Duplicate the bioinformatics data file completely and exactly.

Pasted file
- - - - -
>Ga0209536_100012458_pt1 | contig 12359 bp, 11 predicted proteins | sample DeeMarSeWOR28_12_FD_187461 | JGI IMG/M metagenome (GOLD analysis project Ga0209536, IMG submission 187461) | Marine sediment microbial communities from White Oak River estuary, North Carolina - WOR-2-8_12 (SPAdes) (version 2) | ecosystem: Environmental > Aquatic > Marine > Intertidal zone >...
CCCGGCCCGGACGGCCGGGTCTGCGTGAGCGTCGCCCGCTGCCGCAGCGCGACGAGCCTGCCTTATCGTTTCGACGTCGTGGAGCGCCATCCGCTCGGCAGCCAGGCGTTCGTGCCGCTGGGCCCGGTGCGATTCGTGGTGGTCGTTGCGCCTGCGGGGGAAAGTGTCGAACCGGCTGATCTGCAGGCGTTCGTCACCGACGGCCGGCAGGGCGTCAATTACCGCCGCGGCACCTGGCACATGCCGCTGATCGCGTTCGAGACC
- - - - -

>Ga0209536_100012458_pt1 | contig 12359 bp, 11 predicted proteins | sample DeeMarSeWOR28_12_FD_187461 | JGI IMG/M metagenome (GOLD analysis project Ga0209536, IMG submission 187461) | Marine sediment microbial communities from White Oak River estuary, North Carolina - WOR-2-8_12 (SPAdes) (version 2) | ecosystem: Environmental > Aquatic > Marine > Intertidal zone >...
CCCGGCCCGGACGGCCGGGTCTGCGTGAGCGTCGCCCGCTGCCGCAGCGCGACGAGCCTGCCTTATCGTTTCGACGTCGTGGAGCGCCATCCGCTCGGCAGCCAGGCGTTCGTGCCGCTGGGCCCGGTGCGATTCGTGGTGGTCGTTGCGCCTGCGGGGGAAAGTGTCGAACCGGCTGATCTGCAGGCGTTCGTCACCGACGGCCGGCAGGGCGTCAATTACCGCCGCGGCACCTGGCACATGCCGCTGATCGCGTTCGAGACC